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House to confront Bush next week, voting on measure opposing Iraq buildup

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WASHINGTON — The Democratic-controlled House is planning to vote next week on opposing President Bush’s Iraq troop buildup in a wartime clash between Congress and commander in chief.
    The precise nature of the nonbinding measure remains to be determined, officials said Tuesday, although Brendan Daly, a spokesman for Speaker Nancy Pelosi, said it would focus on ‘‘our opposition to the surge’’ in troops.
    The Pentagon is in the midst of implementing Bush’s order to raise troop levels by 21,500, part of a plan to help quell sectarian violence in Baghdad.
    Across the Capitol on the Senate side, Defense Secretary Robert Gates said Tuesday that U.S. forces might be able to start leaving Iraq before the end of the year — if daunting conditions including subdued violence and political reconciliation are met.
    In Iraq, however, Prime Minister Nouri al-Maliki said the Baghdad security operation that the buildup was designed to help was starting slowly and insurgents were responding by killing as many people as possible.
    New checkpoints were up, and there were reports of increased vehicle inspections and foot patrols, but violence continued.
    The U.S. announced two American deaths — a soldier killed Tuesday at a security post southwest of Baghdad and a Marine who died Monday in Anbar province — and eight Iraqis were killed by car bombs in Baghdad. In all, more than 50 people were killed or found dead in Iraq.
    Bush’s revised strategy has sparked strong opposition among Democrats, and officials said that Pelosi and Majority Leader Steny Hoyer, D-Md., had both pledged to their rank-and-file that next week’s vote would merely be the first attempt to pressure the president to shift course in the war. Other legislation will be binding, they said.
    Under House rules, Democratic leaders have the authority to advance a measure to the floor for three days of debate and a vote.
    That stands in contrast to the Senate, where Republicans have so far blocked an attempt by Democrats to hold a full-fledged debate on a war that has claimed the lives of more than 3,000 U.S. troops.
    House Democratic leaders charted their course as Gates told lawmakers the buildup in troops is ‘‘not the last chance’’ to succeed in Iraq and ‘‘I would be irresponsible if I weren’t thinking about what the alternatives might be.’’
    Appearing before the Senate Armed Services Committee, he said, ‘‘We at this point are planning for success.’’
    Gates and other administration officials have been sharply critical of efforts to pass legislation expressing disapproval of the increase in troops, even if the form is nonbinding.
    That has had no noticeable impact on Democratic critics of the war, though. Some of them argue that Bush’s policies have led to a situation in which U.S. troops are thrust into the middle of a civil war in Iraq.
    Even as the Democratic leaders mapped plans to take symbolic votes against Bush’s policy, two bills were unveiled during the day to force the president to move toward a troop withdrawal.
    ‘‘The only people who believe there is a workable military solution for the conflict in Iraq is the Bush administration,’’ said Sen. John Kerry, D-Mass., in announcing legislation that would require Bush to ‘‘complete the redeployment’’ of American troops within a year.
    Sen. Barack Obama of Illinois, a Democratic presidential hopeful, joined two other lawmakers in proposing a measure to block Bush from implementing his planned troop increase, and to begin a withdrawal by May 1.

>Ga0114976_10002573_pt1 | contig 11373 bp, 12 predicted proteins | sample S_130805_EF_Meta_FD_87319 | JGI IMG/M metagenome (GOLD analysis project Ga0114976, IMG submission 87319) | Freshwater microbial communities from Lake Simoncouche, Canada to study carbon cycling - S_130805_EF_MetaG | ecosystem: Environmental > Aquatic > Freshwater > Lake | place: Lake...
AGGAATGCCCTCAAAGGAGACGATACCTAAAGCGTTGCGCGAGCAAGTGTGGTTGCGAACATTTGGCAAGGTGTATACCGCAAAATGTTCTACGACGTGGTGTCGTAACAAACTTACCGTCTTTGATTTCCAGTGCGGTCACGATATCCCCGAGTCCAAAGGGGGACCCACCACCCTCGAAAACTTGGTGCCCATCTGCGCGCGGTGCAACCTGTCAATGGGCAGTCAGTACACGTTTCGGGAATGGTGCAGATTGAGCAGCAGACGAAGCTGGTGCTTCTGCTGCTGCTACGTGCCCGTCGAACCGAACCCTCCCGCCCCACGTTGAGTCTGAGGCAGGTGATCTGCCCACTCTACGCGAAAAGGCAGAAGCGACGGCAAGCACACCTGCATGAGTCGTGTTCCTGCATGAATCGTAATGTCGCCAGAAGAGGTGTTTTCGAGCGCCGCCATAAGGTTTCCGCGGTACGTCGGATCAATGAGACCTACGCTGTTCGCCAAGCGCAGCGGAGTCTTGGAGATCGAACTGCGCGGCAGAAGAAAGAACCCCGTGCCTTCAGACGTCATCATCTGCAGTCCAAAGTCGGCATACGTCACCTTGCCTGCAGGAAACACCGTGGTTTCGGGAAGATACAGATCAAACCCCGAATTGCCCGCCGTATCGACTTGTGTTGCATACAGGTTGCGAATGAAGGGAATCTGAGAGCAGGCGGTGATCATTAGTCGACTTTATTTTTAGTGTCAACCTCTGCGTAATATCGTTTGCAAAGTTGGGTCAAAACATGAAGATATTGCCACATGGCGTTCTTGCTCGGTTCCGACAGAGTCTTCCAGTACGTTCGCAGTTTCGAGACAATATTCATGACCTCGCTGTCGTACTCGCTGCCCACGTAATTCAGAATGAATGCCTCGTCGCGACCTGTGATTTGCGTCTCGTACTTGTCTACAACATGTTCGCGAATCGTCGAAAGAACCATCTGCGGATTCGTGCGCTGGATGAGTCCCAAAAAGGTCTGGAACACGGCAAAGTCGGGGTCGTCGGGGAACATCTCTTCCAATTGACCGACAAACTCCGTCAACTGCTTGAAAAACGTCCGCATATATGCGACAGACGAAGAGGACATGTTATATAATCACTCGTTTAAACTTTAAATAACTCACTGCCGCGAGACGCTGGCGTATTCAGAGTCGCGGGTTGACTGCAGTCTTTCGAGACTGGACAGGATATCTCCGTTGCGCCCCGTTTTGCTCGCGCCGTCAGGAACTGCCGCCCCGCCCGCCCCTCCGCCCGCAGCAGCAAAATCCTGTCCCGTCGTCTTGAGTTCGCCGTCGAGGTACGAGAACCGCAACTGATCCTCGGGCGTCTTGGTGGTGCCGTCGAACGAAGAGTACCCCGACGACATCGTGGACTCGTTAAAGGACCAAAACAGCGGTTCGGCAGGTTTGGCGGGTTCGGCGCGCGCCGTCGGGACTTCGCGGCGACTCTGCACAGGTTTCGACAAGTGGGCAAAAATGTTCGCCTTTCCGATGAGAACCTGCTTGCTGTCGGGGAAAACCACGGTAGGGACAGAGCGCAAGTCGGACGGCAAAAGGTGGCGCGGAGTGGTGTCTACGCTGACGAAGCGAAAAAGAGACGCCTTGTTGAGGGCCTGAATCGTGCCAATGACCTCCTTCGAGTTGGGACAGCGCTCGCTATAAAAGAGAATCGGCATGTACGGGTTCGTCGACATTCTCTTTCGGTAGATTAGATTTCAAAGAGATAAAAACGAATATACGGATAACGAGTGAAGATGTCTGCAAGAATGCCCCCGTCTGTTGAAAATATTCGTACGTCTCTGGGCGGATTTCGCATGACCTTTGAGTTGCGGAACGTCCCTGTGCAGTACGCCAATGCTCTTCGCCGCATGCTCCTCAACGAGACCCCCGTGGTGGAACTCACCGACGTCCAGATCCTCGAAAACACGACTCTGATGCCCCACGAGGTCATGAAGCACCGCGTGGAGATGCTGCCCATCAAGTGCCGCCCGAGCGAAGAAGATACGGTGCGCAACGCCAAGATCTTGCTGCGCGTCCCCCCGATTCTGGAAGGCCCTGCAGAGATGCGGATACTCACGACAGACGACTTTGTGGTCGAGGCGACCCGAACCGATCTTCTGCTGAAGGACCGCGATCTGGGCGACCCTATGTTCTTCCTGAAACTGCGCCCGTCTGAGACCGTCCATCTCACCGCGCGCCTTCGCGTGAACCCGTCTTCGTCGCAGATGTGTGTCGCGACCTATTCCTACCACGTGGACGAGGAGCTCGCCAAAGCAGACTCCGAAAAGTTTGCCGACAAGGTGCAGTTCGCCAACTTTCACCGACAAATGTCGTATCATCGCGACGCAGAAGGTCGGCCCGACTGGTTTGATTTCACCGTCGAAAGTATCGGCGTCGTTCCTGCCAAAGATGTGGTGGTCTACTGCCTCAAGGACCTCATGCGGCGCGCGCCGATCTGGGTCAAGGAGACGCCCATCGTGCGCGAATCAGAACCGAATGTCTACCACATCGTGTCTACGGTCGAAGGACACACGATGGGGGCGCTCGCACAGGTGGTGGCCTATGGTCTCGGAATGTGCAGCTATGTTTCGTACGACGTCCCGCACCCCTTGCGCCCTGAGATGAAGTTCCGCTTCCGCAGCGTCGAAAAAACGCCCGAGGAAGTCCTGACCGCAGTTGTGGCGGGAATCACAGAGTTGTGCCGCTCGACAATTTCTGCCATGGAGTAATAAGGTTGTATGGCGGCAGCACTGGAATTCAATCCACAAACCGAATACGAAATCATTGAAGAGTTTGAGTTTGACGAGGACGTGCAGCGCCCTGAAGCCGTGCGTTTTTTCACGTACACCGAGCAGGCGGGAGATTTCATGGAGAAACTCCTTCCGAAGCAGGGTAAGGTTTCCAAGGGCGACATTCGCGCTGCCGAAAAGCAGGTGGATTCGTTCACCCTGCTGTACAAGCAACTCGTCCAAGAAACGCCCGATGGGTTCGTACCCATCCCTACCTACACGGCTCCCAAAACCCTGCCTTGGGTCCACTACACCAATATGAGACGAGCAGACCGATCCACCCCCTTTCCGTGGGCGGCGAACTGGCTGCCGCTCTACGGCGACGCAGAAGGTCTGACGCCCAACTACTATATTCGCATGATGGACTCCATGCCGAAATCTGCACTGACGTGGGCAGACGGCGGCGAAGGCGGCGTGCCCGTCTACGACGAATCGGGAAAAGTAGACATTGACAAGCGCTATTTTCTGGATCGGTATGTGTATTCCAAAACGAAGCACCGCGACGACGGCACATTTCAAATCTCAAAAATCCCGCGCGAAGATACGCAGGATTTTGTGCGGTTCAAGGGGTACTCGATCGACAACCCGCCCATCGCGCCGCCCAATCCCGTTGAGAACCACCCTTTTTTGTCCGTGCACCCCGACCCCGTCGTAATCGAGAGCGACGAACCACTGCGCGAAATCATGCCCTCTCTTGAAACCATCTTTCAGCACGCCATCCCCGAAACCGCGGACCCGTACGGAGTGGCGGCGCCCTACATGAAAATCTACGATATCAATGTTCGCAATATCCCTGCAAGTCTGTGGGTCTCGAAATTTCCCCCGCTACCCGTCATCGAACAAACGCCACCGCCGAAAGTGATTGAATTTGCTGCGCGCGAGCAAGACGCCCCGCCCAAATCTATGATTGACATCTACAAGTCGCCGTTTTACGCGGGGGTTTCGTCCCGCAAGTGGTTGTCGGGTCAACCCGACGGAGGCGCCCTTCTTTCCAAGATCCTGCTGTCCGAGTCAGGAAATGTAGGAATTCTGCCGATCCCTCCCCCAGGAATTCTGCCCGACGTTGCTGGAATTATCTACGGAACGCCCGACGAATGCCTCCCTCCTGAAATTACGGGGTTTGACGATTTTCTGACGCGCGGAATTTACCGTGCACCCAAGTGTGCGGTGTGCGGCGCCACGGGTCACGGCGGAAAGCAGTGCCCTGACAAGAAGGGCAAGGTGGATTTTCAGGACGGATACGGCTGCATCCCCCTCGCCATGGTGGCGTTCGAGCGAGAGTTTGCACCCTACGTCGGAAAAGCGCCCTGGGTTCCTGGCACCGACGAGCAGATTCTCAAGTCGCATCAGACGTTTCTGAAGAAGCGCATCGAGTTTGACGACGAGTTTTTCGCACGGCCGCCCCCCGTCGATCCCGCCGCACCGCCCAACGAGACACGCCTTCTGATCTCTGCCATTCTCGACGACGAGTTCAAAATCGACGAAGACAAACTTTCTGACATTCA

Apart from legislation, Democrats have embarked on an effort to undermine public support for the war by holding numerous hearings.
    In one of them on Tuesday, Rep. Henry Waxman, D-Calif., accused the former U.S. occupation chief in Iraq of haphazardly doling out billions of dollars after the invasion.
    Waxman said 363 tons of cash was loaded onto airplanes and sent into the war zone in 2003, adding that U.S. officials had ‘‘no way of knowing whether the cash would wind up in enemy hands.’’
    L. Paul Bremer III, who was head of the Coalition Provisional Authority, said he had done the best he could to kickstart the Iraqi economy, which he said was ‘‘flat on its back’’ after years of rule by Saddam Hussein followed by the U.S.-led invasion. He said the money belonged to Iraqis and had come from the U.N.-run oil-for-food program and from seized Iraqi assets.
    One Republican accused Democrats of trying to embarrass the administration. ‘‘It’s old news,’’ said Rep. Tom Davis, R-Va.
    Hoyer told reporters at a news conference he hoped the measure in the House would attract Republican support.
    Rep. John Boehner, R-Ohio, his party’s leader, said in an interview he hoped the GOP would be permitted to seek a vote on an alternative. If so, he said it would call for a bipartisan committee to oversee the war effort, and lay out a series of benchmarks by which people could judge whether the Iraqi government was living up to its commitments to help quell the violence.
    ‘‘If you’re not for victory in Iraq, you’re for failure,’’ Boehner said. ‘‘The consequences of failure are immense. I think it destabilizes the entire Middle East, encourages Iran and on top of that it’s pretty clear that the terrorists will just follow us home.’’
    In Iraq, Prime Minister al-Maliki said of a possible security sweep in Baghdad: ‘‘The operations will unite us and we will take action soon, God willing, even though I believe we’ve been very late and this delay has started to give a negative message.’’
    ‘‘I hope that more efforts will be exerted and more speed exerted in carrying out and achieving all the preparations to start the operations,’’ he said.
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